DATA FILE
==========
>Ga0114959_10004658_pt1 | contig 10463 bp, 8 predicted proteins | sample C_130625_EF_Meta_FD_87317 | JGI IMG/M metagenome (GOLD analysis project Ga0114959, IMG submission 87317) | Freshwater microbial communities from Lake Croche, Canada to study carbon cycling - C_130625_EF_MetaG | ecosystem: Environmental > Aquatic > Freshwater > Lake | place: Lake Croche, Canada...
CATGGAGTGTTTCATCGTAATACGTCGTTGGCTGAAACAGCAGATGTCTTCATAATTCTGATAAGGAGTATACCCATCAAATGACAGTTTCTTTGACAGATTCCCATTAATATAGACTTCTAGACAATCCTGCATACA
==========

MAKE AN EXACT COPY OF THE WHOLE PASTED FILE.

>Ga0114959_10004658_pt1 | contig 10463 bp, 8 predicted proteins | sample C_130625_EF_Meta_FD_87317 | JGI IMG/M metagenome (GOLD analysis project Ga0114959, IMG submission 87317) | Freshwater microbial communities from Lake Croche, Canada to study carbon cycling - C_130625_EF_MetaG | ecosystem: Environmental > Aquatic > Freshwater > Lake | place: Lake Croche, Canada...
CATGGAGTGTTTCATCGTAATACGTCGTTGGCTGAAACAGCAGATGTCTTCATAATTCTGATAAGGAGTATACCCATCAAATGACAGTTTCTTTGACAGATTCCCATTAATATAGACTTCTAGACAATCCTGCATACA